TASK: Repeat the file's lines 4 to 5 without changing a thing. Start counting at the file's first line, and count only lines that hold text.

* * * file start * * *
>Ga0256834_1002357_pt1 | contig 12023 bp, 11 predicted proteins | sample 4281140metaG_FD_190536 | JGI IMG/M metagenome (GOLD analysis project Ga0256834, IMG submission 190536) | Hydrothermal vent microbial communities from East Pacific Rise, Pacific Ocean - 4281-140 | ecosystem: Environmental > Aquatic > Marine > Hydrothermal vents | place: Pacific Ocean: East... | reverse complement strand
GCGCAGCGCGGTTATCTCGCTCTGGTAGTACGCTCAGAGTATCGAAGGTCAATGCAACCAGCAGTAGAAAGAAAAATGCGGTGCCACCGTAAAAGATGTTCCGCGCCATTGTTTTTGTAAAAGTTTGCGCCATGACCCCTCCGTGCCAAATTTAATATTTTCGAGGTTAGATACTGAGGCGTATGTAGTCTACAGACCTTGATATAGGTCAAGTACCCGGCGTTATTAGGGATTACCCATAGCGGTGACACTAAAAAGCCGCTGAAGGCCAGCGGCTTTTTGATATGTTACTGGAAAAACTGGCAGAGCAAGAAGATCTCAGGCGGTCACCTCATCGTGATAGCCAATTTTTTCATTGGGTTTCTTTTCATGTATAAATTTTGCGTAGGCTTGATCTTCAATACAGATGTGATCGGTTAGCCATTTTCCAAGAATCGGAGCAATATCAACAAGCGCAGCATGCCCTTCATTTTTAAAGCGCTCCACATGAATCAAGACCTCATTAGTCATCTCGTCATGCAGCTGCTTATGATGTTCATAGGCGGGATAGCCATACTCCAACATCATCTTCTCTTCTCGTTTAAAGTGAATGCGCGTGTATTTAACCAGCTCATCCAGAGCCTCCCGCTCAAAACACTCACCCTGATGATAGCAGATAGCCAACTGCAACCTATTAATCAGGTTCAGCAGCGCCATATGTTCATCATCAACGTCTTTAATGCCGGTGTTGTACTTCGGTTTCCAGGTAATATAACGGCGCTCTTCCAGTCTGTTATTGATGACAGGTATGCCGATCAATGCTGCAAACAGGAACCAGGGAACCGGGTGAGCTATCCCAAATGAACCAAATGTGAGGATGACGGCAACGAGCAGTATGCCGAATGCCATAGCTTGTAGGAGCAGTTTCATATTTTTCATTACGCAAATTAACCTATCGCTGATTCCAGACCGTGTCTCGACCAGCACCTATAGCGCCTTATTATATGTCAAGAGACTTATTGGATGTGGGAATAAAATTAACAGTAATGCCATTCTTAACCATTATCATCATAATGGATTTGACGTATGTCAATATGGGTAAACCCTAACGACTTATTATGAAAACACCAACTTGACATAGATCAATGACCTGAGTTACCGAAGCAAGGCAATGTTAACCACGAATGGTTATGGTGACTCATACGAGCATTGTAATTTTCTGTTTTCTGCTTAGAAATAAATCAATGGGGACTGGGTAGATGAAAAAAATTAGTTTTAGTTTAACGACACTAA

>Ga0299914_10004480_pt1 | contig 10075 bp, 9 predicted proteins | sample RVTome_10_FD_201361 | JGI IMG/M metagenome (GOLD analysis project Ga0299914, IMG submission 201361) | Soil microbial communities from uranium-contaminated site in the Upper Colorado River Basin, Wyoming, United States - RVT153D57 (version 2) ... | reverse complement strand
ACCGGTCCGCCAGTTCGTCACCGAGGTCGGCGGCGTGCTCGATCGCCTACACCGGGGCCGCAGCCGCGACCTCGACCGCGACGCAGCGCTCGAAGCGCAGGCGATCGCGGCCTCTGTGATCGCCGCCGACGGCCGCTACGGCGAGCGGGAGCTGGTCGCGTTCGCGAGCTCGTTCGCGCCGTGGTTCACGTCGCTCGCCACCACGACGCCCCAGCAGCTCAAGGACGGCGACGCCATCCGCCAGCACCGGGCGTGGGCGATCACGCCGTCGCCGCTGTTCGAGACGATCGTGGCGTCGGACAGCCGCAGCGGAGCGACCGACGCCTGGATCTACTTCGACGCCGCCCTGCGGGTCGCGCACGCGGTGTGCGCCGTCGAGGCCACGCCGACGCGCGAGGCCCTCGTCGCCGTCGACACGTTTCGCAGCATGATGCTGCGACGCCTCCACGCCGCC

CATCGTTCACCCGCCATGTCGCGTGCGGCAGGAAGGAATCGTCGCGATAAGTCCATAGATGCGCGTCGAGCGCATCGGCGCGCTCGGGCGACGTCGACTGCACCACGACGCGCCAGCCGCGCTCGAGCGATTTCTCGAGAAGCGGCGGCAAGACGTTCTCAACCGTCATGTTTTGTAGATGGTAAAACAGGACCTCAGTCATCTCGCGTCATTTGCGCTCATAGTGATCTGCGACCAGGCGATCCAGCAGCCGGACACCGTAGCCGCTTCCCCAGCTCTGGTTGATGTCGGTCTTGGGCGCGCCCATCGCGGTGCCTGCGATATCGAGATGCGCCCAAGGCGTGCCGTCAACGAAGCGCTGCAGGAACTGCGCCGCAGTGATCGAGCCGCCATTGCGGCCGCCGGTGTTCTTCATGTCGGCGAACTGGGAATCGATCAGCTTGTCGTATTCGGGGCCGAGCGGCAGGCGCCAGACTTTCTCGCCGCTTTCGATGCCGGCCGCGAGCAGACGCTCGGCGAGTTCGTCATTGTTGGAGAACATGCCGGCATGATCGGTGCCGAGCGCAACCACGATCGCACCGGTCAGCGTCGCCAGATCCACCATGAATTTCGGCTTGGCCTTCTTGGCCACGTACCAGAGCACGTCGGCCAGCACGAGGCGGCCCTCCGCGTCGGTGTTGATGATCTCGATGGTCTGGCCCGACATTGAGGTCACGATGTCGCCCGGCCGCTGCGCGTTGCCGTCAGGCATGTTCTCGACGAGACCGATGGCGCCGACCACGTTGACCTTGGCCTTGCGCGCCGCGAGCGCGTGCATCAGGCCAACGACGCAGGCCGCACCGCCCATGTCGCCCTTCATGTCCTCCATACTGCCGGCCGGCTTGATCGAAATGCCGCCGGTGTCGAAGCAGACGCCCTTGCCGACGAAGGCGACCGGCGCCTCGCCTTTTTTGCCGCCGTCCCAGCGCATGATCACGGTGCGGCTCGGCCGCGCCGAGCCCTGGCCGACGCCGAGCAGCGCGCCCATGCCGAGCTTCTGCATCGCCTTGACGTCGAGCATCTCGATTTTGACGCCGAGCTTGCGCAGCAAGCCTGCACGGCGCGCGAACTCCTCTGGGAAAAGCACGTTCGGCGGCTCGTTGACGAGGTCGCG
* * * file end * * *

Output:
ACCGGTCCGCCAGTTCGTCACCGAGGTCGGCGGCGTGCTCGATCGCCTACACCGGGGCCGCAGCCGCGACCTCGACCGCGACGCAGCGCTCGAAGCGCAGGCGATCGCGGCCTCTGTGATCGCCGCCGACGGCCGCTACGGCGAGCGGGAGCTGGTCGCGTTCGCGAGCTCGTTCGCGCCGTGGTTCACGTCGCTCGCCACCACGACGCCCCAGCAGCTCAAGGACGGCGACGCCATCCGCCAGCACCGGGCGTGGGCGATCACGCCGTCGCCGCTGTTCGAGACGATCGTGGCGTCGGACAGCCGCAGCGGAGCGACCGACGCCTGGATCTACTTCGACGCCGCCCTGCGGGTCGCGCACGCGGTGTGCGCCGTCGAGGCCACGCCGACGCGCGAGGCCCTCGTCGCCGTCGACACGTTTCGCAGCATGATGCTGCGACGCCTCCACGCCGCC

CATCGTTCACCCGCCATGTCGCGTGCGGCAGGAAGGAATCGTCGCGATAAGTCCATAGATGCGCGTCGAGCGCATCGGCGCGCTCGGGCGACGTCGACTGCACCACGACGCGCCAGCCGCGCTCGAGCGATTTCTCGAGAAGCGGCGGCAAGACGTTCTCAACCGTCATGTTTTGTAGATGGTAAAACAGGACCTCAGTCATCTCGCGTCATTTGCGCTCATAGTGATCTGCGACCAGGCGATCCAGCAGCCGGACACCGTAGCCGCTTCCCCAGCTCTGGTTGATGTCGGTCTTGGGCGCGCCCATCGCGGTGCCTGCGATATCGAGATGCGCCCAAGGCGTGCCGTCAACGAAGCGCTGCAGGAACTGCGCCGCAGTGATCGAGCCGCCATTGCGGCCGCCGGTGTTCTTCATGTCGGCGAACTGGGAATCGATCAGCTTGTCGTATTCGGGGCCGAGCGGCAGGCGCCAGACTTTCTCGCCGCTTTCGATGCCGGCCGCGAGCAGACGCTCGGCGAGTTCGTCATTGTTGGAGAACATGCCGGCATGATCGGTGCCGAGCGCAACCACGATCGCACCGGTCAGCGTCGCCAGATCCACCATGAATTTCGGCTTGGCCTTCTTGGCCACGTACCAGAGCACGTCGGCCAGCACGAGGCGGCCCTCCGCGTCGGTGTTGATGATCTCGATGGTCTGGCCCGACATTGAGGTCACGATGTCGCCCGGCCGCTGCGCGTTGCCGTCAGGCATGTTCTCGACGAGACCGATGGCGCCGACCACGTTGACCTTGGCCTTGCGCGCCGCGAGCGCGTGCATCAGGCCAACGACGCAGGCCGCACCGCCCATGTCGCCCTTCATGTCCTCCATACTGCCGGCCGGCTTGATCGAAATGCCGCCGGTGTCGAAGCAGACGCCCTTGCCGACGAAGGCGACCGGCGCCTCGCCTTTTTTGCCGCCGTCCCAGCGCATGATCACGGTGCGGCTCGGCCGCGCCGAGCCCTGGCCGACGCCGAGCAGCGCGCCCATGCCGAGCTTCTGCATCGCCTTGACGTCGAGCATCTCGATTTTGACGCCGAGCTTGCGCAGCAAGCCTGCACGGCGCGCGAACTCCTCTGGGAAAAGCACGTTCGGCGGCTCGTTGACGAGGTCGCG